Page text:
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Sandpaper Grit

Sandpaper Grit

Wood dust from sanding will cause problems if it’s not removed from the surface before staining. Dry rags or brushes aren’t the most effective tools for removing dust. Instead, use a tack cloth, a sticky piece of cheesecloth made especially for this purpose. Wipe the folded tack cloth across the wood to remove dust. As each side becomes saturated with dust, refold the cloth to expose a fresh surface.

sandpaper for woodworking

We cannot stress enough that you must have a strong base of proper sanding to achieve the perfect finish!! See our sanding tutorial below if you want more details. All surfaces should be clean and free from all dirt and oils.

Backing for sandpaper includes paper, cotton, polyester, rayon, PET film and rubber. Mylar is used as backing for extremely fine grits. Micro grit-sized sandpapers are commonly used on wood and some on drywall. The grit of sandpapers is a rating of the size of abrasive materials on the sandpaper.

I’ll have to pick up some Granat – have not used it yet. As cost was important, Rubin is the first to drop off the list. I myself prefer your advice, because that’s the way to get the best result, and the way I do it, but from a cost perspective Rubin is not the best choice.

How Are Abrasives Produced?

For wetting the wood, use mineral spirits or denatured alcohol. Avoid mineral spirits if you are going to apply a water-based finish because any oily residue from the thinner might cause the finish to bead up. Denatured alcohol will raise the grain a little, so you’ll have to sand it smooth again. Being sure that these flaws and scratches are removed is the reason most of us sand more than we need to. The most efficient use of sandpaper for hand-backed sanding is to tear the 9″ x 11″ sheet of sandpaper into thirds crossways, then fold each of these pieces into thirds lengthways.

I recently purchased a Festool ETS125, I found that it wasn’t performing very well so I exchanged it for a new one. This new one is the same way, after watching your 150 spinning like crazy I know that what mine is doing is not right, any ideas? I have tried all variations of grit, wood and I have the vacuum turned down low. Informative and helpful video Marc but I have a beef with Festool and their naming system.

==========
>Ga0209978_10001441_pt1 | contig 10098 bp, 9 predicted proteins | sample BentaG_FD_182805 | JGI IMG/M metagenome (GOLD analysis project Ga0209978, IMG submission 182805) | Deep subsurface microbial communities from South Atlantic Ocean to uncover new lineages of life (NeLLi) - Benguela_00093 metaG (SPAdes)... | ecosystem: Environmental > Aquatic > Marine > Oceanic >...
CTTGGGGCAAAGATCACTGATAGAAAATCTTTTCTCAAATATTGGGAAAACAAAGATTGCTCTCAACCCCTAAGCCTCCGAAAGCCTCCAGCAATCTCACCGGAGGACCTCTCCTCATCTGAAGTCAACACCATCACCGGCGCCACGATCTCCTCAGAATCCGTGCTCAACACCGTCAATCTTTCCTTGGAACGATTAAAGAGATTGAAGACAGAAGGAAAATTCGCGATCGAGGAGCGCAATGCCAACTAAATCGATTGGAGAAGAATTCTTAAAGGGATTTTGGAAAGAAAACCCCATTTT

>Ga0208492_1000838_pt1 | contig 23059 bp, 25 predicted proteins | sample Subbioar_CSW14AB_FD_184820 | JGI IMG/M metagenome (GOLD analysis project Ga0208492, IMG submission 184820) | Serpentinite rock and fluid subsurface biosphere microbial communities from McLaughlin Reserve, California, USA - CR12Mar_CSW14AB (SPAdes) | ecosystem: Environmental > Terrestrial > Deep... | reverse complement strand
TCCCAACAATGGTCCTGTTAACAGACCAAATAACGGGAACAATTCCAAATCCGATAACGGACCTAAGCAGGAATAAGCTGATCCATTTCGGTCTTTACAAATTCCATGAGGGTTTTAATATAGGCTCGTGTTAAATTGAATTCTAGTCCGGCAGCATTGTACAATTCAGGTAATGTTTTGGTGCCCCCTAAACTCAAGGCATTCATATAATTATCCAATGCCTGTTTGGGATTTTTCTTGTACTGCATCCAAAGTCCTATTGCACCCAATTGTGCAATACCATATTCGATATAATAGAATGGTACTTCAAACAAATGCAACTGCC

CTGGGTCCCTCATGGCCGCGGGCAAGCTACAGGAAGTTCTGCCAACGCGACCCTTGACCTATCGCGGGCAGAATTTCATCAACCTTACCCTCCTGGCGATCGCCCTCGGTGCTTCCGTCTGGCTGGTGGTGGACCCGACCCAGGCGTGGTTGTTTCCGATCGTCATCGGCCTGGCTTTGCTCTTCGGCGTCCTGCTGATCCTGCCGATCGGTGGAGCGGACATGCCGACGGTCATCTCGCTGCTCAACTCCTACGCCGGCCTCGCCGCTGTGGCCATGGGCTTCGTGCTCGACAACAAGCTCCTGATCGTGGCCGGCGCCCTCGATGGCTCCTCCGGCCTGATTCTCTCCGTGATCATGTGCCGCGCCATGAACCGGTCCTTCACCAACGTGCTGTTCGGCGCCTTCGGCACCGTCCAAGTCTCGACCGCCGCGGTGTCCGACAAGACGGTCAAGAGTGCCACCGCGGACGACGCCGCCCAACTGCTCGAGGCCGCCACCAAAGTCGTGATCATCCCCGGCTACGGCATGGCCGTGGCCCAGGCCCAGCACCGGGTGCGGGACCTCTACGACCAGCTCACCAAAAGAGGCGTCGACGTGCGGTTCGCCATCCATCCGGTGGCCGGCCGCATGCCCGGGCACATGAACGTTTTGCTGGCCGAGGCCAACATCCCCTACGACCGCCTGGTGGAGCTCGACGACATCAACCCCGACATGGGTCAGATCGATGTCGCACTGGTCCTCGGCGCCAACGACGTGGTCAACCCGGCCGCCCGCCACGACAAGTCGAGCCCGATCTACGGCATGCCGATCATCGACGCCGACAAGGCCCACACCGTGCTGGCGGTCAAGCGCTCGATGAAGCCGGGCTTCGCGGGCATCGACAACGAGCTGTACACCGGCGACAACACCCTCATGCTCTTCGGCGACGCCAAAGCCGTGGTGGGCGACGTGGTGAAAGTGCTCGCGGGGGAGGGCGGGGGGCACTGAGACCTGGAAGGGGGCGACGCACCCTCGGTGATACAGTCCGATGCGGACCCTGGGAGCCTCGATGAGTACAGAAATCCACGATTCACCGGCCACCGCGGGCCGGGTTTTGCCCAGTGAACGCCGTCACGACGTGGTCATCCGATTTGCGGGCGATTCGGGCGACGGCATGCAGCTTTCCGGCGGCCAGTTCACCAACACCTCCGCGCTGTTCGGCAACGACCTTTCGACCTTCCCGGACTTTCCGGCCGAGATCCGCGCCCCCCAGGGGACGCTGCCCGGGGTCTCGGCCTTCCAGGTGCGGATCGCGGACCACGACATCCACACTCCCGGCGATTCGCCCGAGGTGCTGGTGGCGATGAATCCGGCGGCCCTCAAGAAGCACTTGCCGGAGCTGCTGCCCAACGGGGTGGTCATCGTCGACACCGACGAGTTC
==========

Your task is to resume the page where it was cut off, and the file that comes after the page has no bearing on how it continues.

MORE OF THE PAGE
Power Tools & Machinery

Use it as you would any other abrasive by keeping it moving. The abrasive continues to cut as the grit breaks down into smaller silica particles in use, leaving a silky smooth surface. For most applications, a good ratio of weight, flexibility and flatness are crucial for abrasive product performance. This is popular in light metal finishing applications and knife handle work. Y wgt is typically used for heavy duty applications. Cloth materials are stiffer and used in most belt sanding applications due to their increased strength.

To remove those last bits of finish, palm sand with medium sandpaper until you see the bare wood. Then switch to fine sandpaper (200+ grit) until the entire piece is uniform. Wipe down the whole surface with a tack cloth to remove any dust from sanding.

Just take it slow, never let the sander hang more than half way over the edge, and overlap your passes and you progress from one side to the other. One thing often missed is the speed, generally the courser the grit the slower speed I’ll use , and the finer the grit the faster the speed you can use. Thanks for the great video, it comes just in time for me.

  • If this is what you want, then sand to a finer grit.
  • If the surface looks clean, its probably safe to move on to the finish.
  • Given this, please assume that any links leading you to products or services are affiliate links that we will receive compensation from.
  • It is designed as a base coat that will dry quickly, seal the pores, and sand easily with fine sandpaper to create an ultra-smooth foundation.
  • Minwax® High Performance Wood Filler Used to fill gouges and holes in split, damaged, or rotted exterior and interior wood that will be painted.
  • This is what separates a good finish from a great feeling finish.

I hadn’t though about the cross-contamination of sanded particles before; thanks for the heads up. Man, I danced all around it between each grit looking for issues. You would have thought I was working on a master piece. As you can see in this video, I’m using the ETS150 for everything.

I saw a video of Charles Neil where he used a 1200 silicon carbide sanding disc with soapy water as a lubricant. Do you think it will cut too aggressively, or should I just give it a try. I always thought you needed to wait until the very last to raise the grain and smooth it out with one last quick sanding. It really does help make sure you are using each grit for a long enough period of time. You could certainly wet the surface with a little mineral spirits to see if you notice any major scratches, but i am usually not let down by the pencil method.